The President. Your kid was driving with -- yes.
Mennonite Leader. In a pickup, he was driving along with the pickup -- and ``Do you mind if I smoke pot? Will you tell the boss?'' He said, ``I sure will.''
So, it makes me almost quiver in my boots when I think that that youth could have been tempted to do that because he was exposed to it. And it's by the grace of God that we have what we have -- what we have as values, that you were just talking about, handed down to us from our fathers. When they came to this country, it was the Indians and the bears that they feared for life. Now it's the highway with alcohol and the drug influence. When we drive down the road, we don't know what shape that man is that's coming towards us, and we are concerned.
What could we do as Christians to maintain that value? We do not want to uphold ourselves that we have something that we worked for and that we deserve, but it is by the grace of God that we have been given it through our parents and have withstood -- took their stand to this day. And we would like to ask you what we could do as Christians to help to stop that flow from Lancaster County?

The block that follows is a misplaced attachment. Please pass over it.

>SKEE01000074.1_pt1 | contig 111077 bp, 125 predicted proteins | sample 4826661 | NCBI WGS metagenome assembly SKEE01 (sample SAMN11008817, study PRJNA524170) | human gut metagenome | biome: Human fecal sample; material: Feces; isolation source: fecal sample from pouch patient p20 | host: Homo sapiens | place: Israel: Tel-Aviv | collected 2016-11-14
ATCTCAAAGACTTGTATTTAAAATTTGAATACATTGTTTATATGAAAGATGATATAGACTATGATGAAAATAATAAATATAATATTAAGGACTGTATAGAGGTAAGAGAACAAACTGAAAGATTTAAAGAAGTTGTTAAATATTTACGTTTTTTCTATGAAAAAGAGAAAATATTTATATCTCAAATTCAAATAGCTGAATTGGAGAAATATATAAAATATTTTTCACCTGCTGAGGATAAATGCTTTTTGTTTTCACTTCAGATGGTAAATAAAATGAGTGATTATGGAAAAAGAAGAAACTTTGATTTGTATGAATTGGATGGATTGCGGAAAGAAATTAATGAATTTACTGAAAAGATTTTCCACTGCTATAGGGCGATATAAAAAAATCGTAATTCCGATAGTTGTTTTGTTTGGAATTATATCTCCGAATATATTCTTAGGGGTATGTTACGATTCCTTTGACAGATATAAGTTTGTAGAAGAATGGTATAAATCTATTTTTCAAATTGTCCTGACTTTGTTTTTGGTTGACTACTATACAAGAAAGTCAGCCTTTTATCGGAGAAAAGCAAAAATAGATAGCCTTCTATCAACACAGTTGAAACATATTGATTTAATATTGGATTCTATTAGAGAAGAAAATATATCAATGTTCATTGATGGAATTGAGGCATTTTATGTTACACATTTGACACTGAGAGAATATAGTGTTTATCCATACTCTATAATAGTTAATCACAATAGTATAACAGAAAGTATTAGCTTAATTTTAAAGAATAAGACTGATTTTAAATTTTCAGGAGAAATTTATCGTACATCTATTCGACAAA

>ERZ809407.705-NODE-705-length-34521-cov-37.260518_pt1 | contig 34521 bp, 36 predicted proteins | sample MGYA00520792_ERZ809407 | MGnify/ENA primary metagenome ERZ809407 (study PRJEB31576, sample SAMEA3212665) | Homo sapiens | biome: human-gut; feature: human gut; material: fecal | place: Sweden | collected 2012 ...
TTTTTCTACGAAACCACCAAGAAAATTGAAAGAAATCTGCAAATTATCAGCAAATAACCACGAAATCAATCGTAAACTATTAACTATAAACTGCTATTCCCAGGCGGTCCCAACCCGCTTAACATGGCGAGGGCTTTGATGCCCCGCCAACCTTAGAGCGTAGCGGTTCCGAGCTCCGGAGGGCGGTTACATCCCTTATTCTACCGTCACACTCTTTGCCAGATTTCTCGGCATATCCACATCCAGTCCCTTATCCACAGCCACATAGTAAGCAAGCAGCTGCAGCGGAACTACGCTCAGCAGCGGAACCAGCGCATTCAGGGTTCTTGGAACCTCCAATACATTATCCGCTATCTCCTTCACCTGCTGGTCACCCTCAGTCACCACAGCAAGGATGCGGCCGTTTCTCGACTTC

The President. Well, in terms of the interdiction of the flow, I would think that that would largely be the responsibility, to some degree, of local law enforcement, because I'm told that even in a marvelous rural community, some of the fields are used for illicit drops. And you know, they signal the plane, and the plane goes on. So, in that area, encouraging your local law enforcement people would be very important.